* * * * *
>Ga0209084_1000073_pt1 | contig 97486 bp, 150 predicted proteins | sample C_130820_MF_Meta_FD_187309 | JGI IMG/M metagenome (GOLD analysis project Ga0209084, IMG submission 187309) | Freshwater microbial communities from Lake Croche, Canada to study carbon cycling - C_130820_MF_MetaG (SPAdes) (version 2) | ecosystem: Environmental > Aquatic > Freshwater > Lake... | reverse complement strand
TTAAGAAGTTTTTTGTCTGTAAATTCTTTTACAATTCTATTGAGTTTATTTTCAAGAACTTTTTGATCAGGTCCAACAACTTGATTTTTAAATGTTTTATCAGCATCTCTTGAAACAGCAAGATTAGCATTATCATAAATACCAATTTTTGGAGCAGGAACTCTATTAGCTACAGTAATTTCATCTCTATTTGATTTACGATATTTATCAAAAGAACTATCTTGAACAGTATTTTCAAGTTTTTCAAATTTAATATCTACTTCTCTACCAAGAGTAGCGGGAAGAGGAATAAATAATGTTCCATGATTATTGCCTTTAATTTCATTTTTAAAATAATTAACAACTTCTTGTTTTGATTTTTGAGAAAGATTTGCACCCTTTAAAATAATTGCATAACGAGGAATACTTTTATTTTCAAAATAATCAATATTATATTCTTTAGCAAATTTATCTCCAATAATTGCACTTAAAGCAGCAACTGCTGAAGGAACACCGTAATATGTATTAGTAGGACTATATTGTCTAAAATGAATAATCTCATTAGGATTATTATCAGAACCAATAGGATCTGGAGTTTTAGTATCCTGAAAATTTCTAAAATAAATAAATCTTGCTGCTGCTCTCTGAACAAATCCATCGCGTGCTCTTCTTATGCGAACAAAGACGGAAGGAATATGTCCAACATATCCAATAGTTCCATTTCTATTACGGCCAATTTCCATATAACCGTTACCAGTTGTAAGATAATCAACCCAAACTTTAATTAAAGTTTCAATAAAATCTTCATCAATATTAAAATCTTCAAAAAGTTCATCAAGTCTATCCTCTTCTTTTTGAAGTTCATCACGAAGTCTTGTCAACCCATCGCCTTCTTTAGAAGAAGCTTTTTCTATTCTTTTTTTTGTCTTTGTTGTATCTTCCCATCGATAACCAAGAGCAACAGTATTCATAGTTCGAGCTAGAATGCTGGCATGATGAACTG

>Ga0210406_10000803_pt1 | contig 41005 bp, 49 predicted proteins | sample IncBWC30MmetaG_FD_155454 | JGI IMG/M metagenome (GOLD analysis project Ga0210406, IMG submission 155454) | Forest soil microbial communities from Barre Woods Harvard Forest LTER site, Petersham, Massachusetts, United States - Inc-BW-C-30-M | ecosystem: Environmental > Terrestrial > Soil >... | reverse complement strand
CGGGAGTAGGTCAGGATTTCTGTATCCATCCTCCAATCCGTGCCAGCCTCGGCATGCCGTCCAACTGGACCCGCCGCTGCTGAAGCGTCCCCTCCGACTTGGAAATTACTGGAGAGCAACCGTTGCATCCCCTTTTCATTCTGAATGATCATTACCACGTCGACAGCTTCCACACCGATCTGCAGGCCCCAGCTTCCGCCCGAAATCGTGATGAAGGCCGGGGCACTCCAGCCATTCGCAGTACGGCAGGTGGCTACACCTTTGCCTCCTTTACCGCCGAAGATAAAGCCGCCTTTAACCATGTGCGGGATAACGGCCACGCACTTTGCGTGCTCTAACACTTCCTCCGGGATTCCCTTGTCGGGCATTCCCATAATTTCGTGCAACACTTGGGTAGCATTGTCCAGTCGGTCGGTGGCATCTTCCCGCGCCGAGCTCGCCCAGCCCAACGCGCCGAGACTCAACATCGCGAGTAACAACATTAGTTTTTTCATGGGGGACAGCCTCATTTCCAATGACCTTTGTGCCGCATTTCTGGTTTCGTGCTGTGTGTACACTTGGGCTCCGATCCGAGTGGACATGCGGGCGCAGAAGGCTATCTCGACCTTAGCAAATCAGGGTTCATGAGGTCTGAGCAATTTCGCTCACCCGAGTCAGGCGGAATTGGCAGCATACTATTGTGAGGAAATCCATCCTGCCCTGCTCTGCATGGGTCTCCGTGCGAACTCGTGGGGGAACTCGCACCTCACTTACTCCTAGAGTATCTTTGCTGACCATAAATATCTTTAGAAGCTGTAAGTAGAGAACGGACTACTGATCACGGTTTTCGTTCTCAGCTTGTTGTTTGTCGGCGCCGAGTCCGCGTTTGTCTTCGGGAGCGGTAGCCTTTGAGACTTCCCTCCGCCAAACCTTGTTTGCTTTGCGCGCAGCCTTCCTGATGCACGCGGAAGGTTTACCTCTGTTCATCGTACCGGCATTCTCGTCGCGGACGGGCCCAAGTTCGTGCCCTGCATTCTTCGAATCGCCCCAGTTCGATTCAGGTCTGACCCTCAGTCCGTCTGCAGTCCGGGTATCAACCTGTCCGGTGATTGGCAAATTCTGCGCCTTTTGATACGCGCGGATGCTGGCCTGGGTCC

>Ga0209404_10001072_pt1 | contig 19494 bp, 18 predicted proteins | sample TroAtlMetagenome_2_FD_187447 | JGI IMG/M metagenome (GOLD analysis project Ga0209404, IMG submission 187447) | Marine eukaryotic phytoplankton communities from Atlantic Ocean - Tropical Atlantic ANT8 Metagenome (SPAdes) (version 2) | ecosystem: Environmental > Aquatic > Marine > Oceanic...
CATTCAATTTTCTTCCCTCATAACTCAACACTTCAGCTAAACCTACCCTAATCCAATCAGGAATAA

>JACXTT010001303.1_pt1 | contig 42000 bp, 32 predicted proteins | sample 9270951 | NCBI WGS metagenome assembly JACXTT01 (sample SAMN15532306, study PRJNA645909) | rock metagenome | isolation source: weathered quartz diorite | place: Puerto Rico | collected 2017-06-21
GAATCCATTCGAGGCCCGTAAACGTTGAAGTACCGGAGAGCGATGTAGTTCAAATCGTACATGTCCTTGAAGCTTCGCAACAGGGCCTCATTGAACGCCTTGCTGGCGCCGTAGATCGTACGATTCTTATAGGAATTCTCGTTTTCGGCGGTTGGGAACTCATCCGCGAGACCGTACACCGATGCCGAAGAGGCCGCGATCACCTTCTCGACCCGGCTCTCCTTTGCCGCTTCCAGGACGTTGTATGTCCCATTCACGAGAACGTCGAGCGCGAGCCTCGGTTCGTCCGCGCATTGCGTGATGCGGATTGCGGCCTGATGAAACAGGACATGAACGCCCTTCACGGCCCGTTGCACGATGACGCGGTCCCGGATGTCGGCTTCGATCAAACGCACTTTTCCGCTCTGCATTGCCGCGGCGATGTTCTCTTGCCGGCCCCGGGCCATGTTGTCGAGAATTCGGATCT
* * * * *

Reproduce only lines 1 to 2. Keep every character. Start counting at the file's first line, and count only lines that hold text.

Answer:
>Ga0209084_1000073_pt1 | contig 97486 bp, 150 predicted proteins | sample C_130820_MF_Meta_FD_187309 | JGI IMG/M metagenome (GOLD analysis project Ga0209084, IMG submission 187309) | Freshwater microbial communities from Lake Croche, Canada to study carbon cycling - C_130820_MF_MetaG (SPAdes) (version 2) | ecosystem: Environmental > Aquatic > Freshwater > Lake... | reverse complement strand
TTAAGAAGTTTTTTGTCTGTAAATTCTTTTACAATTCTATTGAGTTTATTTTCAAGAACTTTTTGATCAGGTCCAACAACTTGATTTTTAAATGTTTTATCAGCATCTCTTGAAACAGCAAGATTAGCATTATCATAAATACCAATTTTTGGAGCAGGAACTCTATTAGCTACAGTAATTTCATCTCTATTTGATTTACGATATTTATCAAAAGAACTATCTTGAACAGTATTTTCAAGTTTTTCAAATTTAATATCTACTTCTCTACCAAGAGTAGCGGGAAGAGGAATAAATAATGTTCCATGATTATTGCCTTTAATTTCATTTTTAAAATAATTAACAACTTCTTGTTTTGATTTTTGAGAAAGATTTGCACCCTTTAAAATAATTGCATAACGAGGAATACTTTTATTTTCAAAATAATCAATATTATATTCTTTAGCAAATTTATCTCCAATAATTGCACTTAAAGCAGCAACTGCTGAAGGAACACCGTAATATGTATTAGTAGGACTATATTGTCTAAAATGAATAATCTCATTAGGATTATTATCAGAACCAATAGGATCTGGAGTTTTAGTATCCTGAAAATTTCTAAAATAAATAAATCTTGCTGCTGCTCTCTGAACAAATCCATCGCGTGCTCTTCTTATGCGAACAAAGACGGAAGGAATATGTCCAACATATCCAATAGTTCCATTTCTATTACGGCCAATTTCCATATAACCGTTACCAGTTGTAAGATAATCAACCCAAACTTTAATTAAAGTTTCAATAAAATCTTCATCAATATTAAAATCTTCAAAAAGTTCATCAAGTCTATCCTCTTCTTTTTGAAGTTCATCACGAAGTCTTGTCAACCCATCGCCTTCTTTAGAAGAAGCTTTTTCTATTCTTTTTTTTGTCTTTGTTGTATCTTCCCATCGATAACCAAGAGCAACAGTATTCATAGTTCGAGCTAGAATGCTGGCATGATGAACTG